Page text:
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General Assembly Logo

Learning Python

You've learned, JavaScript, React, and MongoDB. Getting started with a totally new language doesn't have to be hard. The biggest key is to practice doing something that you already know in the context of the new language. This is called a transfer task. The more languages and computer science concepts you learn, the easier new ones become to pick up and its mostly syntax, quirks and language-specific tools that become the tricky part.

Now, your task is to teach yourself a bit of Python. The goal here isn't to become a Python master, but to explore and learn a bit about a new language.

All exercises below should be done with Python 3


By the end of this exercise, you should be able to:

  • Create a simple python program
  • Execute a simple python program
  • Articulate basic differences between Python and other languages you know
  • Feel comfortable understanding what is generally happening in most basic python programs

Installing Python

Your Mac comes with Python 2.7. We want Python 3.

brew install python3

Execute the Python REPL with:


Execute a Python program with:


Research: What is Python

Your first task is to research Python to be able to understand some of its basic concepts. Create a file in your homework directory to answer the below questions:

What paradigms does Python support?
What typing discipline does it follow?
Is it a high or low level language?
Does it have built in memory management and garbage collection?
What languages was Python influenced by?
Is it a compiled or interpeted language?
Does it have strong support for functional programming?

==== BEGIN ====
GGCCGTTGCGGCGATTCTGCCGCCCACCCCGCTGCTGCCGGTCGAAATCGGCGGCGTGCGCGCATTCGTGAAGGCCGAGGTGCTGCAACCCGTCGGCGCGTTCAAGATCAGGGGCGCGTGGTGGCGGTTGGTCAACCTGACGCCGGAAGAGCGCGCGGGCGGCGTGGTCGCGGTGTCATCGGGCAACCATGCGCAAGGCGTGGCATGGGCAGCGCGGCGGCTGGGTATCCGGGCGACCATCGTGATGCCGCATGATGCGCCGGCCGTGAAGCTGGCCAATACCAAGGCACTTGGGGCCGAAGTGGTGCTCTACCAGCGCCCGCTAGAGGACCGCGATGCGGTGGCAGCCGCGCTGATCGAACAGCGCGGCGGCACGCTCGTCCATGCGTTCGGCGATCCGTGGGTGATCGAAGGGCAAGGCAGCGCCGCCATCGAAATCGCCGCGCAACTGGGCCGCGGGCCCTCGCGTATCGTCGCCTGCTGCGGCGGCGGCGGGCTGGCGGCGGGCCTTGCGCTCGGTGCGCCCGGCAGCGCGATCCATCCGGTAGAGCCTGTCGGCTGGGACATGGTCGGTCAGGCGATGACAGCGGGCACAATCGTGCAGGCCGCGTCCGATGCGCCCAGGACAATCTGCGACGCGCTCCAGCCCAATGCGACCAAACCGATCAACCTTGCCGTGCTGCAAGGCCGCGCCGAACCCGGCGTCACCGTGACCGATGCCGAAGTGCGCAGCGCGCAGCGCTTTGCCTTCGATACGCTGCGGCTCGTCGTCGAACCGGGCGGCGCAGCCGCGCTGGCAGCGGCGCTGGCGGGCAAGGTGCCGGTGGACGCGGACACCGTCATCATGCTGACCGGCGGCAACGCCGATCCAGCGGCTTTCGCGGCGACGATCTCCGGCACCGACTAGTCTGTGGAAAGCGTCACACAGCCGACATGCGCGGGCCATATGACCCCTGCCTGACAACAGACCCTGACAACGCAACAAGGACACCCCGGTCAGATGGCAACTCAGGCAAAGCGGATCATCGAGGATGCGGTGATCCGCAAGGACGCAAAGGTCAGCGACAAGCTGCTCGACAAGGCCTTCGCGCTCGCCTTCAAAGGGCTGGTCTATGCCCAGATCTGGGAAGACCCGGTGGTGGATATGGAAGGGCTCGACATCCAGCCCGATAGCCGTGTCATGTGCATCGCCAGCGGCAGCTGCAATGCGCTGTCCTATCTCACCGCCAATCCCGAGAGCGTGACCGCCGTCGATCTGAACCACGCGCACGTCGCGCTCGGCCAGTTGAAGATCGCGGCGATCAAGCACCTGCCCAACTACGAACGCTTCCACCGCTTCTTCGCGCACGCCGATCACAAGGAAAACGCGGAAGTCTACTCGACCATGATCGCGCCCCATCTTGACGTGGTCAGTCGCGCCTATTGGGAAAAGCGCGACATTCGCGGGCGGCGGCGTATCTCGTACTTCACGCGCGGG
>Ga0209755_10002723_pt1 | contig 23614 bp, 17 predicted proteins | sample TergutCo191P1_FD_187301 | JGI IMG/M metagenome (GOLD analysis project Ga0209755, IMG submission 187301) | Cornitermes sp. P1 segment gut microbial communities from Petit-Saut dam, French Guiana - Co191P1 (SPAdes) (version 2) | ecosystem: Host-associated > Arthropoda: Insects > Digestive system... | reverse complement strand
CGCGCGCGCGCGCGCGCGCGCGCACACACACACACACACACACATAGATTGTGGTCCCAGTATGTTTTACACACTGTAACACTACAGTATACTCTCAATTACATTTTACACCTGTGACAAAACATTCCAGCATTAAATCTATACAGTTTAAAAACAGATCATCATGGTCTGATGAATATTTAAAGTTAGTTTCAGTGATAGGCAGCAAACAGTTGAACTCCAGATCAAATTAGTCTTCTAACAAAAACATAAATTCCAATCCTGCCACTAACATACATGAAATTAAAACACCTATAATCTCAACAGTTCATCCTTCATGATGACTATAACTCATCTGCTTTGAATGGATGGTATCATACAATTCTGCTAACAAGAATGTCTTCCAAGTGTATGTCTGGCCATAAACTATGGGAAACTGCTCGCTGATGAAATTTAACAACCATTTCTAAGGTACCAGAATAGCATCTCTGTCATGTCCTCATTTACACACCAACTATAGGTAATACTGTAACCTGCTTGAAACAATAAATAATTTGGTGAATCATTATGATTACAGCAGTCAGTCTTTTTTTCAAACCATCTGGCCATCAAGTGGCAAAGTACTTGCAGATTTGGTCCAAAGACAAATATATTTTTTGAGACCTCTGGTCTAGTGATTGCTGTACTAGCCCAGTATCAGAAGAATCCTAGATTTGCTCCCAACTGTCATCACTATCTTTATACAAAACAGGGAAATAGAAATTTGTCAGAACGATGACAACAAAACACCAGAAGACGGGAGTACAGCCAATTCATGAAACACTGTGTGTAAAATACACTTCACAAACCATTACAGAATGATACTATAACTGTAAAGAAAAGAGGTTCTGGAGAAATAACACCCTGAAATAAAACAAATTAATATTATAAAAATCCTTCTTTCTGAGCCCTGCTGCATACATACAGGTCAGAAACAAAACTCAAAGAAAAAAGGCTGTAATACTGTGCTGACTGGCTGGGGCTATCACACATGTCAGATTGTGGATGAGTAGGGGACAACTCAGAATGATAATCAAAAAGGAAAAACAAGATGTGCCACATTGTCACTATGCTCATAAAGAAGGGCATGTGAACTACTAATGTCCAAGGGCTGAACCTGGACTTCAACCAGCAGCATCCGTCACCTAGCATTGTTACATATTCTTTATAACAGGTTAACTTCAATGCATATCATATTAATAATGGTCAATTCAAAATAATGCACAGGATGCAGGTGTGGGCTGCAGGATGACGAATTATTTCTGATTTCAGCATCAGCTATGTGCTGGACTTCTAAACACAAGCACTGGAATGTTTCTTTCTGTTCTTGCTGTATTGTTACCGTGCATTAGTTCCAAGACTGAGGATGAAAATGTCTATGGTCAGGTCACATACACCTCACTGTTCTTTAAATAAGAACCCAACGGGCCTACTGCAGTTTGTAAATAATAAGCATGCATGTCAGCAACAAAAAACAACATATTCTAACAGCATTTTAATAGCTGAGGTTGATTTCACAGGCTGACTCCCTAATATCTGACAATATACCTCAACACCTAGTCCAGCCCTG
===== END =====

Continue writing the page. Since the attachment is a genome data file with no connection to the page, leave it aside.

What's the deal with Python 2 vs Python 3?
How do you open a REPL for Python?
How does one execute a Python program?

Read: The Zen of Python

The Zen of Python, by Tim Peters

Beautiful is better than ugly. Explicit is better than implicit. Simple is better than complex. Complex is better than complicated. Flat is better than nested. Sparse is better than dense. Readability counts. Special cases aren't special enough to break the rules. Although practicality beats purity. Errors should never pass silently. Unless explicitly silenced. In the face of ambiguity, refuse the temptation to guess. There should be one-- and preferably only one --obvious way to do it. Although that way may not be obvious at first unless you're Dutch. Now is better than never. Although never is often better than right now. If the implementation is hard to explain, it's a bad idea. If the implementation is easy to explain, it may be a good idea. Namespaces are one honking great idea -- let's do more of those!

Hello World

Write a program in hello_world/ that prints 'Hello, World!' to the standard output (terminal).


Write a program in fizzbuzz/ that does the following:

For numbers 1 through 100, print fizz if the number is divisible by 3, buzz if the number is divisible by 5 and fizzbuzz if the number if the number is divisible by both 3 and 5. If the number isn't divisible by 3 or 5, just output the number itself.

The output should look something like 1 2 Fizz 4 Buzz Fizz 7 8 Fizz Buzz 11 Fizz 13 14 Fizz Buzz 16 17 Fizz...


Write a program in fibonacci/ that will output the N-th term of the Fibonacci sequence.

For example: print fib(6) should output 8.

Project Euler Problem 1

Project Euler's first problem is:

If we list all the natural numbers below 10 that are multiples of 3 or 5, we get 3, 5, 6 and 9. The sum of these multiples is 23. Find the sum of all the multiples of 3 or 5 below 1000.

Write the code to complete this in euler_1/


How does Python compare to other langauges you've used? Which language is is closest to?